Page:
Madam C. J. Walker—entrepreneur, philanthropist, activist, patron of the arts—was born Sarah Breedlove in 1867 on the same Delta, Louisiana plantation where her parents had been enslaved. Orphaned at seven, married at 14 and widowed at 20 with a two-year-old daughter, she moved to St. Louis where three older brothers owned a barbershop. Throughout the 1890s she worked as a laundress, sang in her church choir and began to aspire to a better life as she observed the educated, civic-minded women at St. Paul African Methodist Episcopal Church.
Around 1900, necessity became the mother of invention as she began to go bald. Sarah experienced severe dandruff and other scalp ailments. She developed baldness due to these skin disorders and the application of harsh products like lye that were included in soaps used to cleanse the hair. Because most Americans lacked indoor plumbing and electricity in their homes coupled with stress, poor diet and hygiene-related scalp disease, which eventually led to her hair loss.
She learned about hair care from her brothers, who owned a barbershop in St. Louis.
There she experimented with home remedies and briefly sold hair care products made by Annie Turnbo Malone, who would become her fiercest competitor. While working with Annie Malone, she adapted her knowledge of hair and hair products. She moved to Denver to work on her hair care products, and married Charles Joseph Walker, a newspaper advertising salesman. She emerged with the name Madam C. J. Walker, an independent hairdresser and retailer of cosmetic creams. After their marriage Charles Walker provided advice on advertising and promotion, while Madam C. J. Walker trained women to become “beauty culturists” and to learn the art of selling.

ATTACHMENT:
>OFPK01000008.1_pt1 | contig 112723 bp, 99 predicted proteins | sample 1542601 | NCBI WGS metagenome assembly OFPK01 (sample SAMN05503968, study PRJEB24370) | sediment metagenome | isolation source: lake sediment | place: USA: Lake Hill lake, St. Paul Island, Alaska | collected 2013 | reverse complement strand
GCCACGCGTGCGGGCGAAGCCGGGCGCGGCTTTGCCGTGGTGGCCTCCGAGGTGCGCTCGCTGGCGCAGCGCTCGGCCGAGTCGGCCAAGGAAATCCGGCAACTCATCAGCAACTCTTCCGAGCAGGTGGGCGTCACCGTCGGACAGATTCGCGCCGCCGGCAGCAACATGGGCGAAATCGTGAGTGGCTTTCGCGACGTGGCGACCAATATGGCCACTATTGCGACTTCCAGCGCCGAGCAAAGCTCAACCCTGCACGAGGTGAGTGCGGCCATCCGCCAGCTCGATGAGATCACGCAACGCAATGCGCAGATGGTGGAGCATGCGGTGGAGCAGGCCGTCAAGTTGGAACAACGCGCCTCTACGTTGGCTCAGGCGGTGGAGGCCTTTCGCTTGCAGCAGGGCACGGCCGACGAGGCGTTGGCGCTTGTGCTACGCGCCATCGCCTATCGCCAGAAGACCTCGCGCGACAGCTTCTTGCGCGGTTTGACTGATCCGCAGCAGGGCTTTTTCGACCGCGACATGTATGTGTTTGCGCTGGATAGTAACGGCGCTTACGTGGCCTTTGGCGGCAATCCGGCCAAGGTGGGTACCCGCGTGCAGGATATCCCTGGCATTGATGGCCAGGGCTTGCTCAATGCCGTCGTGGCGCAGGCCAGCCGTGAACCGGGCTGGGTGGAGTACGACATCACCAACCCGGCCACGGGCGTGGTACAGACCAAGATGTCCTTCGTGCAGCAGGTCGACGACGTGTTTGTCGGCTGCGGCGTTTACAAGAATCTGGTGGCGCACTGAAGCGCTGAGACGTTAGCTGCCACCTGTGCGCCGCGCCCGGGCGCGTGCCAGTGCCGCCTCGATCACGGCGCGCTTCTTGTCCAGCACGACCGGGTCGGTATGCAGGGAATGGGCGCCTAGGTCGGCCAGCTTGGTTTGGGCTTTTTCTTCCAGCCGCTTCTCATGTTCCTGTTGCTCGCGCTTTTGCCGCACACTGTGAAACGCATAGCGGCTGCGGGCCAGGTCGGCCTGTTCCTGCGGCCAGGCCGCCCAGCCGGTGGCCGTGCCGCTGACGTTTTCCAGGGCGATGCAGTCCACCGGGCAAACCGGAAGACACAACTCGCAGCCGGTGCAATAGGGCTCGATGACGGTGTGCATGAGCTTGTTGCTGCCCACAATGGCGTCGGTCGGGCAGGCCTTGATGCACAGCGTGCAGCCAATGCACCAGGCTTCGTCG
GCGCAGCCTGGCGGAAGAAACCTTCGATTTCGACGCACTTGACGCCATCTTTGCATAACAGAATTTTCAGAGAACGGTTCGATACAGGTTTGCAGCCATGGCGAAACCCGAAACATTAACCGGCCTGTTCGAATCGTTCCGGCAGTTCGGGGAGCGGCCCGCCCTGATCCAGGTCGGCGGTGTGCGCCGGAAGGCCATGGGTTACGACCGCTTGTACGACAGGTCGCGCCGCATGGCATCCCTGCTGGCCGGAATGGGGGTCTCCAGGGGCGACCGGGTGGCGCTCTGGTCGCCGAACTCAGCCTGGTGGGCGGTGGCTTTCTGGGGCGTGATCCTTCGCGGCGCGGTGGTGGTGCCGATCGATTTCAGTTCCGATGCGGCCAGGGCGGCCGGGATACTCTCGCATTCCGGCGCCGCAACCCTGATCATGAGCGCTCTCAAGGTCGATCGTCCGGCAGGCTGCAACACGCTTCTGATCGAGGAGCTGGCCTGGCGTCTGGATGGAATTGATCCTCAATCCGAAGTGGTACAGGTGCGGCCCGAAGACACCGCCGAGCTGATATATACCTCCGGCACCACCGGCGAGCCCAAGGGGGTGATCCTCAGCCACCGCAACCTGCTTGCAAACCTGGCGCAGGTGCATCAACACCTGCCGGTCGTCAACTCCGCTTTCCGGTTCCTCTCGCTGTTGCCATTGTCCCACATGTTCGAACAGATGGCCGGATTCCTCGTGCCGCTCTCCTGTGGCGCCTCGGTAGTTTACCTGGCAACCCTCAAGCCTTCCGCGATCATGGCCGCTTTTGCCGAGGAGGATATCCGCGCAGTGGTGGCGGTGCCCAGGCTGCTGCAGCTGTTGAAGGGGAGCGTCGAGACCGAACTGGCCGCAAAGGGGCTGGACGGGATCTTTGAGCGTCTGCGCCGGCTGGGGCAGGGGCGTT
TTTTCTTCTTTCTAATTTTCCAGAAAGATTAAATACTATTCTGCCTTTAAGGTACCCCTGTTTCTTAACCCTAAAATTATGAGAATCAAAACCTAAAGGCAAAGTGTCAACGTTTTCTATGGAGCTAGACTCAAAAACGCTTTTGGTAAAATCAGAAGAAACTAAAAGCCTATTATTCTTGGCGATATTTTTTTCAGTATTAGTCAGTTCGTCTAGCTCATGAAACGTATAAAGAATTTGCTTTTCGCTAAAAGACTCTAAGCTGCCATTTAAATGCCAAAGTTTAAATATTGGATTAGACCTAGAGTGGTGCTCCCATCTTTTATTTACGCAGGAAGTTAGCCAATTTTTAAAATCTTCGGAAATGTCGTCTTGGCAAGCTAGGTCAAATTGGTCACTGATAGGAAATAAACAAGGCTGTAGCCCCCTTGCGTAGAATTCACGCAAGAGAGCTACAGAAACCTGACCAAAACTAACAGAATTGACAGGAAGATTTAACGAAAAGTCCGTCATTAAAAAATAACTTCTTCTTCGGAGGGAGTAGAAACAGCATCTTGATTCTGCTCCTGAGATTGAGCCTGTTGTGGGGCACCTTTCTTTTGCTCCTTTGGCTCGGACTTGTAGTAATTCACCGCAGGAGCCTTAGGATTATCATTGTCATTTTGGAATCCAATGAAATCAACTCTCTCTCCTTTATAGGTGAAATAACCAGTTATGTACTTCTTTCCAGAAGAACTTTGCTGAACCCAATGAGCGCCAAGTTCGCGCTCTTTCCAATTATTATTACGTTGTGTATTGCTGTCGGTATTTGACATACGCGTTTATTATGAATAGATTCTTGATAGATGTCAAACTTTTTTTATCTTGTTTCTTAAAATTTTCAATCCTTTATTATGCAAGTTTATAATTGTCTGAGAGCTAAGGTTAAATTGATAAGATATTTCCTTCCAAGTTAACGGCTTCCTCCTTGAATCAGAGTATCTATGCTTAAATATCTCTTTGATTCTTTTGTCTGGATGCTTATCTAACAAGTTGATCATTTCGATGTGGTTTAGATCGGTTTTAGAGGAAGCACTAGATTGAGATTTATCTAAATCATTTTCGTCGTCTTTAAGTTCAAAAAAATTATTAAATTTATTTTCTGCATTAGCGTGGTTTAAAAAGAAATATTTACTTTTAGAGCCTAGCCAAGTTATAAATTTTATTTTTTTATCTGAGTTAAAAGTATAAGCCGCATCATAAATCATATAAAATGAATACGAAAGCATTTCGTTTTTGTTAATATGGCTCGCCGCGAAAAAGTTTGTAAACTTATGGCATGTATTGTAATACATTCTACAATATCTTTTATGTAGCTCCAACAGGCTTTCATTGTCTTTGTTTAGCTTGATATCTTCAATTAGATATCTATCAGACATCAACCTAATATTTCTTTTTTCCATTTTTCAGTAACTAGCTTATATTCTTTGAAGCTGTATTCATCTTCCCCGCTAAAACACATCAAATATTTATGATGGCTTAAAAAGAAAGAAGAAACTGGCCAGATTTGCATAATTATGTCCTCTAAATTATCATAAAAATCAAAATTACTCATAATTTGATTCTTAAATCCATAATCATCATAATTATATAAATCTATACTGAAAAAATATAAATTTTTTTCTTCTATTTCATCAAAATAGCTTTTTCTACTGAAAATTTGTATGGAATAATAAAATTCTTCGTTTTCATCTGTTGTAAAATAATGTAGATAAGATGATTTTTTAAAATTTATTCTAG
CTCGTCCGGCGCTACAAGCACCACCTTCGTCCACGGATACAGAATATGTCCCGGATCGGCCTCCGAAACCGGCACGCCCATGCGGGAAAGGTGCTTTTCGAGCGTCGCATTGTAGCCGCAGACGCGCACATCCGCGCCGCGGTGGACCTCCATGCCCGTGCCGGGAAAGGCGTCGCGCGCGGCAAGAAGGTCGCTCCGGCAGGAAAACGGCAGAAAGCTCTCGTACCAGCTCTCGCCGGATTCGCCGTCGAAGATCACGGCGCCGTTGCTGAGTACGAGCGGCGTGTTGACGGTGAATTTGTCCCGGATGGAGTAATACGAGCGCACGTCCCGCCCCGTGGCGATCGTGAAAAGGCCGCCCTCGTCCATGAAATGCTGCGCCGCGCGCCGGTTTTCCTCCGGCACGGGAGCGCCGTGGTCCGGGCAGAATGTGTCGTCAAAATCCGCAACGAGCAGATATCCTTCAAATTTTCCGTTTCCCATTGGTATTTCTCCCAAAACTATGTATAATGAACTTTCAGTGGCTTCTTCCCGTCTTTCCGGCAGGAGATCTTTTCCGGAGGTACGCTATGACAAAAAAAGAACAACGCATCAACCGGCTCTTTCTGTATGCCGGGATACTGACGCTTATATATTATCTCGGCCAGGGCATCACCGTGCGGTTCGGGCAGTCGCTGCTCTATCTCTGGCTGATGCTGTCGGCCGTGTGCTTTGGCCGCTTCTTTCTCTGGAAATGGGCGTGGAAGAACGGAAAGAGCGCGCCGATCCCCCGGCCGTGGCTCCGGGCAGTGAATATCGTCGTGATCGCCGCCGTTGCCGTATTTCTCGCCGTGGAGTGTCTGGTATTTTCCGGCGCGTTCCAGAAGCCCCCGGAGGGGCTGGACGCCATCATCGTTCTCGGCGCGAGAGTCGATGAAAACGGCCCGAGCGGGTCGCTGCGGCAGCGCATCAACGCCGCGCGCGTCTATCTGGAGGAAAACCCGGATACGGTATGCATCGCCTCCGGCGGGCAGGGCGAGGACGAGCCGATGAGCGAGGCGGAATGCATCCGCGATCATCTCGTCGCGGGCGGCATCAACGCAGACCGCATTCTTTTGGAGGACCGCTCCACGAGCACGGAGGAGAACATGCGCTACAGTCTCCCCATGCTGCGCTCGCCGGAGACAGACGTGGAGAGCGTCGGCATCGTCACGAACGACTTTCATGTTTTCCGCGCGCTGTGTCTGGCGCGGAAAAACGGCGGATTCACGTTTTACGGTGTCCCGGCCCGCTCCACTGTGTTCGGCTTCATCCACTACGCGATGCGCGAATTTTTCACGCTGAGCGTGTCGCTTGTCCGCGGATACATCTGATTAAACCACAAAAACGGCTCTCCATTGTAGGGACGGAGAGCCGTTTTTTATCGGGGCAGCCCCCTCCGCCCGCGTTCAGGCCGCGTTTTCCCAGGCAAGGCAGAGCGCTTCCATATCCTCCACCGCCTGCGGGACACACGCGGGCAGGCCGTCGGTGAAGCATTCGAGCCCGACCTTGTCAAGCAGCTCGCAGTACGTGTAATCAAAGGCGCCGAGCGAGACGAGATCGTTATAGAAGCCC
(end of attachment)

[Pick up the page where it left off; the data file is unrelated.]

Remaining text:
Through trial and error—and with the aid of a Denver pharmacist—she developed her own curative shampoo and ointment and founded the Madam C. J. Walker Manufacturing Company in 1906 soon after marrying her third husband, Charles Joseph Walker. By the time she died on May 25, 1919, she had become a millionaire, trained thousands of women in the Walker System of Hair Culture, involved herself in the political debates of her day and bequeathed tens of thousands of dollars to charitable organizations, educational institutions and political causes.
Whenever she was asked the secret to her success, she would say, “There is no royal flower strewn path to success. And if there is, I have not found it, for whatever success I have attained has been the result of much hard work and many sleepless nights.” And yet, there are certain tenets that were key to achieving her goals. Today she continues to inspire entrepreneurs and anyone who faces obstacles.